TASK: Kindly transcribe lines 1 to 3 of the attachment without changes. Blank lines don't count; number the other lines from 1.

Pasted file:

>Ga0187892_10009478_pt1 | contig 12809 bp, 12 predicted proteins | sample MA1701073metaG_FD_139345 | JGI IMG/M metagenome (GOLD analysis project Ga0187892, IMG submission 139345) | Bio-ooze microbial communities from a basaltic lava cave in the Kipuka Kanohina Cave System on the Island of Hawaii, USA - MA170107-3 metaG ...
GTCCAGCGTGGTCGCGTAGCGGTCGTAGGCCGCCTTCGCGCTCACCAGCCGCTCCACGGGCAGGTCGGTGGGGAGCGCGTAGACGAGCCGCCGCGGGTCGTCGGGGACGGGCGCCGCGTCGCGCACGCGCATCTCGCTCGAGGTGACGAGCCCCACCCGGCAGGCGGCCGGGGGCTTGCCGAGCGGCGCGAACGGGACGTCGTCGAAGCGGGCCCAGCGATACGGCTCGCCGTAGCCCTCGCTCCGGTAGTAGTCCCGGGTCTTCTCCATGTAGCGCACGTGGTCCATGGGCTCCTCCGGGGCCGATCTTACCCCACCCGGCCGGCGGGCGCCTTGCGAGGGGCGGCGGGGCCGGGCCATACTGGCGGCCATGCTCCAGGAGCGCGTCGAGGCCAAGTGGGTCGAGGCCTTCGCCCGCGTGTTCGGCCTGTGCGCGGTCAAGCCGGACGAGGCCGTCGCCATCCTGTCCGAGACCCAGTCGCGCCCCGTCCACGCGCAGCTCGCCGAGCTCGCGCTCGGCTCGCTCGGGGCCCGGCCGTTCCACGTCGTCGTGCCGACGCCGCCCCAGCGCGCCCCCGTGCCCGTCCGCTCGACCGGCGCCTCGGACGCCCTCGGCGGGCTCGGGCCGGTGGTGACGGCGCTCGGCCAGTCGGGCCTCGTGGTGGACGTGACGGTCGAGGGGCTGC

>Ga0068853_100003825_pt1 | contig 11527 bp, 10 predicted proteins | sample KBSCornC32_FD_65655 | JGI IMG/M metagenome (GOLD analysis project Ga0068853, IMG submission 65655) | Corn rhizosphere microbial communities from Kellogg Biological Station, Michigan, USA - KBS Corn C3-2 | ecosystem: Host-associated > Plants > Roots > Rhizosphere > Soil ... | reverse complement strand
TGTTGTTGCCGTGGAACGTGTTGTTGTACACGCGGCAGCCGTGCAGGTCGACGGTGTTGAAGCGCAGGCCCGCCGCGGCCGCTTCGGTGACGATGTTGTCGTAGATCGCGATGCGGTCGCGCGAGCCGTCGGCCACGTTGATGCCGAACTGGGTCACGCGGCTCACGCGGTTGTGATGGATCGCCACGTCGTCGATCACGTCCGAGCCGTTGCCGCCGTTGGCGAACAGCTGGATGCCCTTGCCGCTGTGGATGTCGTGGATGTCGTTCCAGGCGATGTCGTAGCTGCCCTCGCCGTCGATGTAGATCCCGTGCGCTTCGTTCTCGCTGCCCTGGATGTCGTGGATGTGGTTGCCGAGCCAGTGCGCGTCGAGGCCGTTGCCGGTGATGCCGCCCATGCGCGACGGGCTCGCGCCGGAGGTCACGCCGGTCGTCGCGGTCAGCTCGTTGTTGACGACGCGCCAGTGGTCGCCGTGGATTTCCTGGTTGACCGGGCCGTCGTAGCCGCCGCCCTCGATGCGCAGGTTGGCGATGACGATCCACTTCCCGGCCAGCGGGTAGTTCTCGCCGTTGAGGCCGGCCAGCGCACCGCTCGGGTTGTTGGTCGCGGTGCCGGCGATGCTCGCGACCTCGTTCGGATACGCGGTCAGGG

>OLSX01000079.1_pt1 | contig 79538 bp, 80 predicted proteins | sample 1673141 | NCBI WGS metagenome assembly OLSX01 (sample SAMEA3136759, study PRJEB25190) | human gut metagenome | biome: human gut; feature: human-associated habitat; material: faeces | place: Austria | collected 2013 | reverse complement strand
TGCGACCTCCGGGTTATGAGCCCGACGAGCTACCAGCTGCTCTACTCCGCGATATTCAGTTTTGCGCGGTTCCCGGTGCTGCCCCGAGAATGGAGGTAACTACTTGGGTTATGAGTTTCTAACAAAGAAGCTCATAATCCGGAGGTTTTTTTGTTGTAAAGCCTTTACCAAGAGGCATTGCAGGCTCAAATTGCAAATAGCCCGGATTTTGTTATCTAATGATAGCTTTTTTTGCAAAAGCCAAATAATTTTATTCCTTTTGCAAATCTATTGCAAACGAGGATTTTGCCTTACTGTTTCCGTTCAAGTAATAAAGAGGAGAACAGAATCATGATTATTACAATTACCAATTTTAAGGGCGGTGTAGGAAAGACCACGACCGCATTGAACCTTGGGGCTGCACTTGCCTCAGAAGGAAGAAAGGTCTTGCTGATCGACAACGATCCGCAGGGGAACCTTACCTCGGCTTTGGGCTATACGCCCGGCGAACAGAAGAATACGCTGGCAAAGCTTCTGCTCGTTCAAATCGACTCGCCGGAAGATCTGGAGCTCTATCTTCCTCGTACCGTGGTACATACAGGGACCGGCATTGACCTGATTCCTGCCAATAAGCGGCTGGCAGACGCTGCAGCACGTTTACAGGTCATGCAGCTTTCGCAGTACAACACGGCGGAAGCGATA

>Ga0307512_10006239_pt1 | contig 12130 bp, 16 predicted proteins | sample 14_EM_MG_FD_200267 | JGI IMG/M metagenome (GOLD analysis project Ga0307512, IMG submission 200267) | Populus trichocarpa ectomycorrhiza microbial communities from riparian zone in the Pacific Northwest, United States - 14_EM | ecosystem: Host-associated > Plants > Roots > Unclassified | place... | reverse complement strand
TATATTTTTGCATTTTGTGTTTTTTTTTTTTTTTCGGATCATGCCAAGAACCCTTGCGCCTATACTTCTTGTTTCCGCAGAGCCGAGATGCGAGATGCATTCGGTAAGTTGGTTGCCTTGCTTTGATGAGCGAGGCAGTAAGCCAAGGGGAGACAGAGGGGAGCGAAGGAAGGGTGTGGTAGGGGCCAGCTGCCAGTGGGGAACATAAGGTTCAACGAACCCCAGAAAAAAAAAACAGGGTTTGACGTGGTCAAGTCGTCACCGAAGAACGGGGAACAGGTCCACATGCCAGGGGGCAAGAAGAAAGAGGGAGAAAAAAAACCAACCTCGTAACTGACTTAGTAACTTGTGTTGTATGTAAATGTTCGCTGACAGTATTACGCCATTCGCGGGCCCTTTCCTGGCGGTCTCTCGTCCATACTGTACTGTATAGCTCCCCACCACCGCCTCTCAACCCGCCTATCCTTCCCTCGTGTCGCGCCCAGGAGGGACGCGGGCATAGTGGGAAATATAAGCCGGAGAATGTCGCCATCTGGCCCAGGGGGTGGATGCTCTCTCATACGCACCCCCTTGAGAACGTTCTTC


>Ga0187892_10009478_pt1 | contig 12809 bp, 12 predicted proteins | sample MA1701073metaG_FD_139345 | JGI IMG/M metagenome (GOLD analysis project Ga0187892, IMG submission 139345) | Bio-ooze microbial communities from a basaltic lava cave in the Kipuka Kanohina Cave System on the Island of Hawaii, USA - MA170107-3 metaG ...
GTCCAGCGTGGTCGCGTAGCGGTCGTAGGCCGCCTTCGCGCTCACCAGCCGCTCCACGGGCAGGTCGGTGGGGAGCGCGTAGACGAGCCGCCGCGGGTCGTCGGGGACGGGCGCCGCGTCGCGCACGCGCATCTCGCTCGAGGTGACGAGCCCCACCCGGCAGGCGGCCGGGGGCTTGCCGAGCGGCGCGAACGGGACGTCGTCGAAGCGGGCCCAGCGATACGGCTCGCCGTAGCCCTCGCTCCGGTAGTAGTCCCGGGTCTTCTCCATGTAGCGCACGTGGTCCATGGGCTCCTCCGGGGCCGATCTTACCCCACCCGGCCGGCGGGCGCCTTGCGAGGGGCGGCGGGGCCGGGCCATACTGGCGGCCATGCTCCAGGAGCGCGTCGAGGCCAAGTGGGTCGAGGCCTTCGCCCGCGTGTTCGGCCTGTGCGCGGTCAAGCCGGACGAGGCCGTCGCCATCCTGTCCGAGACCCAGTCGCGCCCCGTCCACGCGCAGCTCGCCGAGCTCGCGCTCGGCTCGCTCGGGGCCCGGCCGTTCCACGTCGTCGTGCCGACGCCGCCCCAGCGCGCCCCCGTGCCCGTCCGCTCGACCGGCGCCTCGGACGCCCTCGGCGGGCTCGGGCCGGTGGTGACGGCGCTCGGCCAGTCGGGCCTCGTGGTGGACGTGACGGTCGAGGGGCTGC

>Ga0068853_100003825_pt1 | contig 11527 bp, 10 predicted proteins | sample KBSCornC32_FD_65655 | JGI IMG/M metagenome (GOLD analysis project Ga0068853, IMG submission 65655) | Corn rhizosphere microbial communities from Kellogg Biological Station, Michigan, USA - KBS Corn C3-2 | ecosystem: Host-associated > Plants > Roots > Rhizosphere > Soil ... | reverse complement strand